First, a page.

‘The Immortal Life of Henrietta Lacks’ Chosen as the FYE 2011 Summer Reading

The First Year Experience (FYE) and the Writing Programs at Philadelphia University announced that The Immortal Life of Henrietta Lacks by Rebecca Skloot has been chosen as the text for the FYE 2011 Summer Reading Program.

Skloot’s nonfiction work, published in 2010, highlights the contributions to science made by cancer patient Henrietta Lacks, a working-class, African-American woman whose cancer cells were harvested for research without her consent or knowledge.

Lacks’ cells, known to scientists as HeLa cells, form the basis for modern research in the biological sciences, playing an instrumental role in the creation of the polio vaccine, as well as countless other medical advances.

The Immortal Life of Henrietta Lacks will be distributed to all incoming freshman and will be the topic of a series of events that includes guest speakers, discussion groups and informational sessions held by faculty.

The series will include a book discussion with faculty during new student orientation, a presentation by an expert speaker on medical ethics, a student-run cancer awareness program by PhilaU’s Colleges Against Cancer student organization, an essay contest, and a symposium on the legal implications raised in the text.

Students will also participate in a summer blog in the form of an online book club, with the best entries awarded with a $50 gift certificate each week.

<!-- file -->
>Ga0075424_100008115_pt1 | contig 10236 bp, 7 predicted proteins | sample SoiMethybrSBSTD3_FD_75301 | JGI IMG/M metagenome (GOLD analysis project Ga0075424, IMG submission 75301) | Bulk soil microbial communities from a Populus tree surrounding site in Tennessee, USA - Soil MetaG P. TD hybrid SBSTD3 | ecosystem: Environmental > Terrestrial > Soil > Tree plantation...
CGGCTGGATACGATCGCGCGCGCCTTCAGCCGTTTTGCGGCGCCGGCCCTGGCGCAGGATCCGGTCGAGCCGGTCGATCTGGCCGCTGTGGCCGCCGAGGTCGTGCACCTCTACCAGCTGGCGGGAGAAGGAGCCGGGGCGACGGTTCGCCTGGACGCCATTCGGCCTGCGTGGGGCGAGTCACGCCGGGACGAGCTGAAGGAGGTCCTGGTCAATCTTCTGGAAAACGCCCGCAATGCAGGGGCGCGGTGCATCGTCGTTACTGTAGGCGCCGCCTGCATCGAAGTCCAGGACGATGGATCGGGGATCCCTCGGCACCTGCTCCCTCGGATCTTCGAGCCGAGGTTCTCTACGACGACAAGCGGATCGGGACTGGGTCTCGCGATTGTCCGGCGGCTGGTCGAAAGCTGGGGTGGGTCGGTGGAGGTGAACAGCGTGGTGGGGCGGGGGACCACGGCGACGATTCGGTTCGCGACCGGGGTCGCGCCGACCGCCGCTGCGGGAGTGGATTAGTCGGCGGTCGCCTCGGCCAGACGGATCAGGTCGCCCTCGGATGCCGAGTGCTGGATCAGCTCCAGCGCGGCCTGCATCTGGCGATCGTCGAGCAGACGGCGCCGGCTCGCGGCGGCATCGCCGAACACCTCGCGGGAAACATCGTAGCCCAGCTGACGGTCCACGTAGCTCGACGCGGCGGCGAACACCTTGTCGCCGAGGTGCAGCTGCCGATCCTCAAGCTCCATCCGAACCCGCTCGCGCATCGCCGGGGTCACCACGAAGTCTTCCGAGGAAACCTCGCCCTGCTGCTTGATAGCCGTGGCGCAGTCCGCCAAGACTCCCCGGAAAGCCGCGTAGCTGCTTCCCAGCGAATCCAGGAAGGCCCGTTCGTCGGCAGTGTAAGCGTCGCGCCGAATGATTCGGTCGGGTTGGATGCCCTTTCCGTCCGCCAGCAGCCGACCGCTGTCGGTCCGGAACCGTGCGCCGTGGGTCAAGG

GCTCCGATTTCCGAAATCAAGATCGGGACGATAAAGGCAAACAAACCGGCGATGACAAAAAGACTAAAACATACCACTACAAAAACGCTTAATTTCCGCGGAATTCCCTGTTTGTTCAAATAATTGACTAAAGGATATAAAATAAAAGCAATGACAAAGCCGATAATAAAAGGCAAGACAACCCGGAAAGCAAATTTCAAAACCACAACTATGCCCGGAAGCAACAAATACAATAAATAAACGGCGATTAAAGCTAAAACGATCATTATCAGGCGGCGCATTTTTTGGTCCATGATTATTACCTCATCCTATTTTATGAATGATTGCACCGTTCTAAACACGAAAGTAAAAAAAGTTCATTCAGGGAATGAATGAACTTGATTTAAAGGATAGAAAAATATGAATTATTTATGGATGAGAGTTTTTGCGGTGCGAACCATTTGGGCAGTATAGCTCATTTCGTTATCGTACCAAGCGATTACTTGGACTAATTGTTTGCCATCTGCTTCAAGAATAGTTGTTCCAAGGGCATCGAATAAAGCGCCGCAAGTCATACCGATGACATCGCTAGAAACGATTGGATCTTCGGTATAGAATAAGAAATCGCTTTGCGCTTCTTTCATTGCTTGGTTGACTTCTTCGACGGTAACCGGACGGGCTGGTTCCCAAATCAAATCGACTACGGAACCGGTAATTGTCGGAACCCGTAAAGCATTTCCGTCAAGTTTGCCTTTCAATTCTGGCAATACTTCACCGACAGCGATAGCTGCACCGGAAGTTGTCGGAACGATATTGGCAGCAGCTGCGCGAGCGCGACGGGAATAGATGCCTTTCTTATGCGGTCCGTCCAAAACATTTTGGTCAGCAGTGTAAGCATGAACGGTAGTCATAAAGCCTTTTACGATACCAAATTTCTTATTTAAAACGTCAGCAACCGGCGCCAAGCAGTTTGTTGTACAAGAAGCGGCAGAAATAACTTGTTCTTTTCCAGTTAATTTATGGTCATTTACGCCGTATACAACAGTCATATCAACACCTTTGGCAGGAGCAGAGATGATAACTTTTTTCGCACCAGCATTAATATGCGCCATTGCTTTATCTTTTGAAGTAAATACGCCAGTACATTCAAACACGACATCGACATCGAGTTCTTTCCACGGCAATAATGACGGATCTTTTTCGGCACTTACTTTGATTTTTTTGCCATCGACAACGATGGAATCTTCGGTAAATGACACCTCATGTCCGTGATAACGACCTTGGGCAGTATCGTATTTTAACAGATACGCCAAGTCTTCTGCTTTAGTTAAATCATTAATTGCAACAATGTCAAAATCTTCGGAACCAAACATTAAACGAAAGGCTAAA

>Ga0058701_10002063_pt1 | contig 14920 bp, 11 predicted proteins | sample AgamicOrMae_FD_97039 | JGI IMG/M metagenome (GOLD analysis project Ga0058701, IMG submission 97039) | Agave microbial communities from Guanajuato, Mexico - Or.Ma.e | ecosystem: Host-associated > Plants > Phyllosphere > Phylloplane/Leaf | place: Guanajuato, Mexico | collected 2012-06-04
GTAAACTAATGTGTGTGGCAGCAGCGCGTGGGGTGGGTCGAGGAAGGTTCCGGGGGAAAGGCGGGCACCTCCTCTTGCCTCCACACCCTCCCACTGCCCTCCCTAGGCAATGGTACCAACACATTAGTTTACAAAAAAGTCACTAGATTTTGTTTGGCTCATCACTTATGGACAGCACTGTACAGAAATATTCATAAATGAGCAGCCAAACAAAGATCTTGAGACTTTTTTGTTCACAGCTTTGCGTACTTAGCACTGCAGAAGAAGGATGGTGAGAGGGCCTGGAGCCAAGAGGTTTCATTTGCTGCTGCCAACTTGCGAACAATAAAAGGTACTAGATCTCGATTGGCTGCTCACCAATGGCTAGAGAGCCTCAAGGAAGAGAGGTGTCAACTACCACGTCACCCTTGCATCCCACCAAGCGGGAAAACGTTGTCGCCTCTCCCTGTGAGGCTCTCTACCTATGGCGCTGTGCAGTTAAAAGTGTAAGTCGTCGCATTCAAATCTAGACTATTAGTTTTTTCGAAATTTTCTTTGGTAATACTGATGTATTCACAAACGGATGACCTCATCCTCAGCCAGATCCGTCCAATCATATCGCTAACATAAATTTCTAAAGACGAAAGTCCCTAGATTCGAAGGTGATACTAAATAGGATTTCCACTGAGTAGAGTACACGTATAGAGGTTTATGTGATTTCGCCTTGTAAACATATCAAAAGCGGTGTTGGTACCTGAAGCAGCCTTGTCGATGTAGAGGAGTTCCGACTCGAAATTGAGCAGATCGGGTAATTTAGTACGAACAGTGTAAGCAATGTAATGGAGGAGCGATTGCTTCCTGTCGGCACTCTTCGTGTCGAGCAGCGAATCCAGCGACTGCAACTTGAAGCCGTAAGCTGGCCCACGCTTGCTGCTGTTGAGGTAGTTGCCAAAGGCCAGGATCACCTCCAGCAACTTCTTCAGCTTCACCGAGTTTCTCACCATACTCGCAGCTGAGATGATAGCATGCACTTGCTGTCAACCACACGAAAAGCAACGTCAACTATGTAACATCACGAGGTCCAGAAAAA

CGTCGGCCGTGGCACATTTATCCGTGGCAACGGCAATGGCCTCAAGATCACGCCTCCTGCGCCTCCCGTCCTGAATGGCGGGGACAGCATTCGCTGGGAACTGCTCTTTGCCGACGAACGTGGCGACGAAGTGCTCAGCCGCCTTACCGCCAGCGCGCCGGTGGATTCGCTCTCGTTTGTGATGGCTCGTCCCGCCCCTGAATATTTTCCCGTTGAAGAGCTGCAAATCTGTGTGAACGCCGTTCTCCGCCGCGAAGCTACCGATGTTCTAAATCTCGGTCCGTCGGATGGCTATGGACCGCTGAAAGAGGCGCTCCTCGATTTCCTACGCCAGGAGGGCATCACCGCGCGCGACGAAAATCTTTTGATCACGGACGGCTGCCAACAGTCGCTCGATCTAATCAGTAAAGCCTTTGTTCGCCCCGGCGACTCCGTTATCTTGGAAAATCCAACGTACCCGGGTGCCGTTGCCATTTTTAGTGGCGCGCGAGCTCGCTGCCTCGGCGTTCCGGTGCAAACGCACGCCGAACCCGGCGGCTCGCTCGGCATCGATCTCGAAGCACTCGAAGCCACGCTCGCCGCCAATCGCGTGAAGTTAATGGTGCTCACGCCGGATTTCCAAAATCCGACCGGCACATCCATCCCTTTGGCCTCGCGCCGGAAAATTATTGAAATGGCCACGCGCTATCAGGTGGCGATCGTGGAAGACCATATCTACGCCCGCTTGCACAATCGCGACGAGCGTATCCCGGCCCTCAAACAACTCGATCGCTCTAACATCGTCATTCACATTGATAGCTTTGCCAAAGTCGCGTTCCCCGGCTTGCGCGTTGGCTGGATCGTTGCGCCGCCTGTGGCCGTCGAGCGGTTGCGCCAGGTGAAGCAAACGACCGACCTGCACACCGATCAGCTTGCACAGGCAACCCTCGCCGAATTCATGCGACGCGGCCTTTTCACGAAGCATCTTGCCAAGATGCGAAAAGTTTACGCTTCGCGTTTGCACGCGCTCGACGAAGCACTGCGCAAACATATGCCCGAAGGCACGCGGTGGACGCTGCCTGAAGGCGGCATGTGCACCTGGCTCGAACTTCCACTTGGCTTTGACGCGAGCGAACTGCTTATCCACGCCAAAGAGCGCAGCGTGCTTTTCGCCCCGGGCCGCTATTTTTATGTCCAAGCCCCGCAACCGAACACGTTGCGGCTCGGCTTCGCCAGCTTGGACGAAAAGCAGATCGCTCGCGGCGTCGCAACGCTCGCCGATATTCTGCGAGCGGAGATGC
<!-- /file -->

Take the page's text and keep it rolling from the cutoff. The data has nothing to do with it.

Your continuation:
Diana Cundell, Ph.D., associate professor of biology, who worked with HeLa cells during her post-doctorate research, is particularly excited about the opportunity for students to engage in the ethical side of the health sciences. “There are millions of scientists all over the world working with these cells and developing new drugs, and Lacks receives no credit,” she said.

“This book was chosen because we wanted to identify a text that served as a good example of a ‘research narrative,’ the type of writing our program hopes our students will learn to do effectively,” said Aurelio Valente, associate dean of student development. “It also serves an interdisciplinary text that blends science and health, ethics, and social justice issues.”

Past summer reading selections have included Whose Art Is It? by Jane Kramer, Cradle to Cradle by William McDonough and Michael Braungart, and Marjane Satrapi’s graphic novel, The Complete Persepolis.

For more information on the events or the Summer Reading Program, please contact Kathryn Gindlesparger, director of the Writing Program, at 215.951.2613 or Valente at 215.951.2557.

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